“Largely because of the 21st Amendment, we’re inoculated from what’s happening with Amazon destroying the electronics business at Best Buy and the office supply business at Staples,” Trone says.
Total Wine conducts online sales to about a dozen states, where the practice is legal. But the main goal of Total Wine’s online strategy is to educate its customers about wine, beer and spirits. The company is spending about $6 million to improve its website and provide more opportunities for interaction with customers.
“The mission is to drive bricks-and-mortar sales,” Trone says.
Technology is deployed strategically inside Total Wine stores. At the McLean location, situated in an affluent area of the northern Virginia suburbs of Washington, D.C., an iPad is prominently displayed at an information desk in the wine section. Shoppers can punch in their dinner plans — pork, beef or fish— and receive customized suggestions as to whether to pair the meat with a Pinot Noir or a Gewurtztraminer.
“It will spit out choices, and you scroll down and pick the one you want,” Trone says.
REAL ESTATE is another important part of the Trone business playbook. If you’re going to run an upscale alcoholic-beverage retailer, Trone surmises, it’s probably a good idea to keep respectable neighbors. He instructs his real estate-scouting department to find store sites that are as close as possible to high-end retailers like Bed Bath & Beyond or the Container Store.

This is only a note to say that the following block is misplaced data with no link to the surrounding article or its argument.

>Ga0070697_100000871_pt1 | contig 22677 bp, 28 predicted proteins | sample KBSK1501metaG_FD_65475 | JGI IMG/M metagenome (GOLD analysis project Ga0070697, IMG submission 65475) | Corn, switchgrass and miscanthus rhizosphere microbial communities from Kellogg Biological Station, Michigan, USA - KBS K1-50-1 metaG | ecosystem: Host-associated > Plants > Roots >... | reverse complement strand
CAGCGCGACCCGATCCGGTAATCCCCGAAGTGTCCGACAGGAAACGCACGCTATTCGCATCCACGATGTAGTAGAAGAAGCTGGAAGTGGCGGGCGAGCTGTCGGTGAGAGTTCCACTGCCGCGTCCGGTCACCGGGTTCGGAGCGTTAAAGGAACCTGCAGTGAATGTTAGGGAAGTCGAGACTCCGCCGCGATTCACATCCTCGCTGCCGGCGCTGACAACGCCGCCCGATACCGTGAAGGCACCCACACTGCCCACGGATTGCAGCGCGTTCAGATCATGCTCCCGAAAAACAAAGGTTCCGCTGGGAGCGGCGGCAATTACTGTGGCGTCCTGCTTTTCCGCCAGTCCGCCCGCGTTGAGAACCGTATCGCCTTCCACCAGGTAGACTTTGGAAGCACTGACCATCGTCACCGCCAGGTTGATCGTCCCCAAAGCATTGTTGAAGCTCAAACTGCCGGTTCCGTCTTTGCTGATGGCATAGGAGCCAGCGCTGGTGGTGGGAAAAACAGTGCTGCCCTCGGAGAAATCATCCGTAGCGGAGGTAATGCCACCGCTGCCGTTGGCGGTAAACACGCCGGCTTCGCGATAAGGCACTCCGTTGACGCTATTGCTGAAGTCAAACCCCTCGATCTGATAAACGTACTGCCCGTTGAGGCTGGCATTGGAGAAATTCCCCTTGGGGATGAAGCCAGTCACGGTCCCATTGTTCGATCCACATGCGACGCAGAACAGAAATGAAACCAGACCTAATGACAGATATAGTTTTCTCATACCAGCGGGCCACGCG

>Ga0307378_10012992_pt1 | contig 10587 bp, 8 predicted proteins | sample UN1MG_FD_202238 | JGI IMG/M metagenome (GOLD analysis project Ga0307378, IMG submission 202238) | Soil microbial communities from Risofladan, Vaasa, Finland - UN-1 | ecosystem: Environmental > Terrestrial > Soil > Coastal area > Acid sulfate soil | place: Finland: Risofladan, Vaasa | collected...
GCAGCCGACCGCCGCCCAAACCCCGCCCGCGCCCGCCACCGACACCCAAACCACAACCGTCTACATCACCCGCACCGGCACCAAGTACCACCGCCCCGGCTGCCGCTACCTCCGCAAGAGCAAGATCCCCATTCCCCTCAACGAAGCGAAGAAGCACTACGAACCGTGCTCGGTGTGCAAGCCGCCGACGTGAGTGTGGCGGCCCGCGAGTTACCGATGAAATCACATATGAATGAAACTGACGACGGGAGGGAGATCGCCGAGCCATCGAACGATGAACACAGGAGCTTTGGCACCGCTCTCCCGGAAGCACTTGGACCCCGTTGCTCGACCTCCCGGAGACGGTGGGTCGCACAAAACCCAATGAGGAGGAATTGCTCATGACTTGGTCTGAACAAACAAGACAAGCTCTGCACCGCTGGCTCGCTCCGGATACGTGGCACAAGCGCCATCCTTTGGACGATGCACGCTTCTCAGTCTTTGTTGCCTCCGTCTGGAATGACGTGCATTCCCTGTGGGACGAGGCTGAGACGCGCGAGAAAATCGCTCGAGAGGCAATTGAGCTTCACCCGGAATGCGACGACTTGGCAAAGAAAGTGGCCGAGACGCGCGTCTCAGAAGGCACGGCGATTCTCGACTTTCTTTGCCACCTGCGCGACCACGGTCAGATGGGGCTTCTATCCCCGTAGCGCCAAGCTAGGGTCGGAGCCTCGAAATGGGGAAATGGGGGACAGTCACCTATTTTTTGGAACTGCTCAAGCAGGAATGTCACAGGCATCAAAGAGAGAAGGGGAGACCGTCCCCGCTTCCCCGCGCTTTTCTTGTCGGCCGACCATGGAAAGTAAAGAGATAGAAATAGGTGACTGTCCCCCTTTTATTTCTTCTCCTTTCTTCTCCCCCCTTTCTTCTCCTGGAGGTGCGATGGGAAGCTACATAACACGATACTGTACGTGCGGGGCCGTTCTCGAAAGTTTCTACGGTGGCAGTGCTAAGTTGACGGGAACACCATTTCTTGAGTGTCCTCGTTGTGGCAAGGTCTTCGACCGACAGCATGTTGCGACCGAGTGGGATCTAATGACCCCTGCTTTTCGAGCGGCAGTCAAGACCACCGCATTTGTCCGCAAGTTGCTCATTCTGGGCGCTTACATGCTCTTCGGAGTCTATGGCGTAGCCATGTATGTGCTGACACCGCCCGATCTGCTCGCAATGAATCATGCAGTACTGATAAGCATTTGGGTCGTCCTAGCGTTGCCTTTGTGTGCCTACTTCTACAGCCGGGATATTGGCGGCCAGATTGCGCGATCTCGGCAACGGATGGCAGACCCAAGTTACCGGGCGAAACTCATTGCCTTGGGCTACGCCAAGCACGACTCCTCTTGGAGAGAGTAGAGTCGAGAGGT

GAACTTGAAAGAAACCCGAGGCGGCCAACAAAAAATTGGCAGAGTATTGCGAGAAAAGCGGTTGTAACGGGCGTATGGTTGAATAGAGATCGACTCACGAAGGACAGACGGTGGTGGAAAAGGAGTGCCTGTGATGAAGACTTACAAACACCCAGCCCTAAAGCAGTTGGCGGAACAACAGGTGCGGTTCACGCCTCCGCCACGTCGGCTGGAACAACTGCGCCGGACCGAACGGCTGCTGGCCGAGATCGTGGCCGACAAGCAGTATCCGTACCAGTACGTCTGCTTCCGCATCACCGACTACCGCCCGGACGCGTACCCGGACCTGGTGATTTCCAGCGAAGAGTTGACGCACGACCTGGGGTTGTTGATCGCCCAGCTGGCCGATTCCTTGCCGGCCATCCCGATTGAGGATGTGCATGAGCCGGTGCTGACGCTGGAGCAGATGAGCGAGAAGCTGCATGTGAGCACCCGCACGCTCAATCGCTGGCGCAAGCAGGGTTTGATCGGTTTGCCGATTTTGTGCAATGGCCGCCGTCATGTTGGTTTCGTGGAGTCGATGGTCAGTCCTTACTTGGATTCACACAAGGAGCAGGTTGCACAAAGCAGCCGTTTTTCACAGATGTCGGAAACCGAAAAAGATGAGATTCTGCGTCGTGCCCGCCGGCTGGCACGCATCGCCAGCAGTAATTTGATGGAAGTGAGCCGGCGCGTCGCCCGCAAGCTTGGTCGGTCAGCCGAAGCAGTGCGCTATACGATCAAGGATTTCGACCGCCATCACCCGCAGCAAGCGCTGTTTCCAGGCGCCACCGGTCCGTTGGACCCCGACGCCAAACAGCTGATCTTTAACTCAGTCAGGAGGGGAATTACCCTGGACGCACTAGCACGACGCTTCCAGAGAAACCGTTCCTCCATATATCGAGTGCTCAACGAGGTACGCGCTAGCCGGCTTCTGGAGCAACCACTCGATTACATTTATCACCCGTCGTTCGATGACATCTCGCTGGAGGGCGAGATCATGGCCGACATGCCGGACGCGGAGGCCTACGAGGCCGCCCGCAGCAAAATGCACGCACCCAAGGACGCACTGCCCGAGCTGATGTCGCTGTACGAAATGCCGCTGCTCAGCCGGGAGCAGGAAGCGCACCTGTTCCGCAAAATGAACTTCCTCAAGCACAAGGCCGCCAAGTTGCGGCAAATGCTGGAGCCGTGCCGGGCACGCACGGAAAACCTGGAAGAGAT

The company’s product inventory reflects the desire to appeal to high-income, educated customers. Step inside a Total Wine store and you’ll have a difficult (if not impossible) time trying to locate dirt-cheap jug wine or Milwaukee’s Best beer. Instead, one of the first things a customer sees is a wall taken up by a large, glass-doored display room, kept at the ideal temperature for storing wine. Inside are some truly top-notch wines. Fancy a $2,999 bottle of Bordeaux, anyone?
“They turn 30,000 square feet of selling space from what could be an average warehouse wine store into a beautiful specialty store experience,” says Kip Tindell, chair and chief executive of the Container Store.
Trone’s success hasn’t gone unnoticed. The alcohol-retail industry magazine Market Watch gave the Trone brothers its “Retailers of the Year” award in 2006 and predicted rapid growth for the chain, partly because of its willingness to engage in litigation to seek more favorable laws. The magazine’s prediction came true.
Beer is the fastest-growing product at Total Wine, specifically craft beer, with sales increasing at an annual clip of about 26 percent, Trone says. Total Wine is also a major player in the national explosion in popularity of craft brewing. The company offers hundreds, if not thousands, of items from brewers across the country and the world, in styles ranging from Belgian quadruples to imperial stouts.